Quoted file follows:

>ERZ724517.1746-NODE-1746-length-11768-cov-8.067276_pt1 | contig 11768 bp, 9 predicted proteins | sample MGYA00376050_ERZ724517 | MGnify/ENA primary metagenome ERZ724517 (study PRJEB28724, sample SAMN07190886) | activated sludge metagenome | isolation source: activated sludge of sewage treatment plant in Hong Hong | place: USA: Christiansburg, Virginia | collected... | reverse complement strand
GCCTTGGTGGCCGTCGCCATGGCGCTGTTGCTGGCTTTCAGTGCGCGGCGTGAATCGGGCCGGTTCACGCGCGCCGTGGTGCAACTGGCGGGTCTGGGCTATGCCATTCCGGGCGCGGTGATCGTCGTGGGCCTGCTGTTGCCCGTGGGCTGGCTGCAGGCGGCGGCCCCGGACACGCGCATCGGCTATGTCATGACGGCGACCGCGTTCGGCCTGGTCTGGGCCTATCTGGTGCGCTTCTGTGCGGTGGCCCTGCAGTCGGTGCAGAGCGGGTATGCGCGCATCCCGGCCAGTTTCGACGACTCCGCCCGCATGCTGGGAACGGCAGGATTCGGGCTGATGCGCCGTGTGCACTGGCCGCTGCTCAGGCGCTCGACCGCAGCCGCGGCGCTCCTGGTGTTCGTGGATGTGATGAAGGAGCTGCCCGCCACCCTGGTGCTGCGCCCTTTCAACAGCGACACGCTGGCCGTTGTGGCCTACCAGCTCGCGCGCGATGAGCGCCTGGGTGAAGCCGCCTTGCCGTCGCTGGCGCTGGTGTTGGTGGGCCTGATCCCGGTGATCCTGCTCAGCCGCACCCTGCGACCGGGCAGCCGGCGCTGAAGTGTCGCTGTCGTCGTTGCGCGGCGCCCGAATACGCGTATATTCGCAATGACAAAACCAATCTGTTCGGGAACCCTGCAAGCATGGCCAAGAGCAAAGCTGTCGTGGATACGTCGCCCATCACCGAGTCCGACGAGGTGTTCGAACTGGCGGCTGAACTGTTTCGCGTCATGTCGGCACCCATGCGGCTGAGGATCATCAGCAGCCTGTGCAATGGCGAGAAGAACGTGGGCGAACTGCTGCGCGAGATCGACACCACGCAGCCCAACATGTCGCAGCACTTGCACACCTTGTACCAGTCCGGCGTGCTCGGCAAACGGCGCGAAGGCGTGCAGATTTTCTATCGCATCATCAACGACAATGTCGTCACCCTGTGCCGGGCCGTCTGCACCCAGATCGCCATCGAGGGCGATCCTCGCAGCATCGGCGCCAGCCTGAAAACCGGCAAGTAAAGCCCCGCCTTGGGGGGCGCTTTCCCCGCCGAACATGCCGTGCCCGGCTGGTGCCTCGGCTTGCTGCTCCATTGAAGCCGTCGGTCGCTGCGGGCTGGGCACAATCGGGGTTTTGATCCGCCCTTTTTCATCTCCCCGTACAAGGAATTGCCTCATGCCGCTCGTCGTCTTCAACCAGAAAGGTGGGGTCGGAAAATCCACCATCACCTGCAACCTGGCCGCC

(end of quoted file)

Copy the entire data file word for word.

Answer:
>ERZ724517.1746-NODE-1746-length-11768-cov-8.067276_pt1 | contig 11768 bp, 9 predicted proteins | sample MGYA00376050_ERZ724517 | MGnify/ENA primary metagenome ERZ724517 (study PRJEB28724, sample SAMN07190886) | activated sludge metagenome | isolation source: activated sludge of sewage treatment plant in Hong Hong | place: USA: Christiansburg, Virginia | collected... | reverse complement strand
GCCTTGGTGGCCGTCGCCATGGCGCTGTTGCTGGCTTTCAGTGCGCGGCGTGAATCGGGCCGGTTCACGCGCGCCGTGGTGCAACTGGCGGGTCTGGGCTATGCCATTCCGGGCGCGGTGATCGTCGTGGGCCTGCTGTTGCCCGTGGGCTGGCTGCAGGCGGCGGCCCCGGACACGCGCATCGGCTATGTCATGACGGCGACCGCGTTCGGCCTGGTCTGGGCCTATCTGGTGCGCTTCTGTGCGGTGGCCCTGCAGTCGGTGCAGAGCGGGTATGCGCGCATCCCGGCCAGTTTCGACGACTCCGCCCGCATGCTGGGAACGGCAGGATTCGGGCTGATGCGCCGTGTGCACTGGCCGCTGCTCAGGCGCTCGACCGCAGCCGCGGCGCTCCTGGTGTTCGTGGATGTGATGAAGGAGCTGCCCGCCACCCTGGTGCTGCGCCCTTTCAACAGCGACACGCTGGCCGTTGTGGCCTACCAGCTCGCGCGCGATGAGCGCCTGGGTGAAGCCGCCTTGCCGTCGCTGGCGCTGGTGTTGGTGGGCCTGATCCCGGTGATCCTGCTCAGCCGCACCCTGCGACCGGGCAGCCGGCGCTGAAGTGTCGCTGTCGTCGTTGCGCGGCGCCCGAATACGCGTATATTCGCAATGACAAAACCAATCTGTTCGGGAACCCTGCAAGCATGGCCAAGAGCAAAGCTGTCGTGGATACGTCGCCCATCACCGAGTCCGACGAGGTGTTCGAACTGGCGGCTGAACTGTTTCGCGTCATGTCGGCACCCATGCGGCTGAGGATCATCAGCAGCCTGTGCAATGGCGAGAAGAACGTGGGCGAACTGCTGCGCGAGATCGACACCACGCAGCCCAACATGTCGCAGCACTTGCACACCTTGTACCAGTCCGGCGTGCTCGGCAAACGGCGCGAAGGCGTGCAGATTTTCTATCGCATCATCAACGACAATGTCGTCACCCTGTGCCGGGCCGTCTGCACCCAGATCGCCATCGAGGGCGATCCTCGCAGCATCGGCGCCAGCCTGAAAACCGGCAAGTAAAGCCCCGCCTTGGGGGGCGCTTTCCCCGCCGAACATGCCGTGCCCGGCTGGTGCCTCGGCTTGCTGCTCCATTGAAGCCGTCGGTCGCTGCGGGCTGGGCACAATCGGGGTTTTGATCCGCCCTTTTTCATCTCCCCGTACAAGGAATTGCCTCATGCCGCTCGTCGTCTTCAACCAGAAAGGTGGGGTCGGAAAATCCACCATCACCTGCAACCTGGCCGCC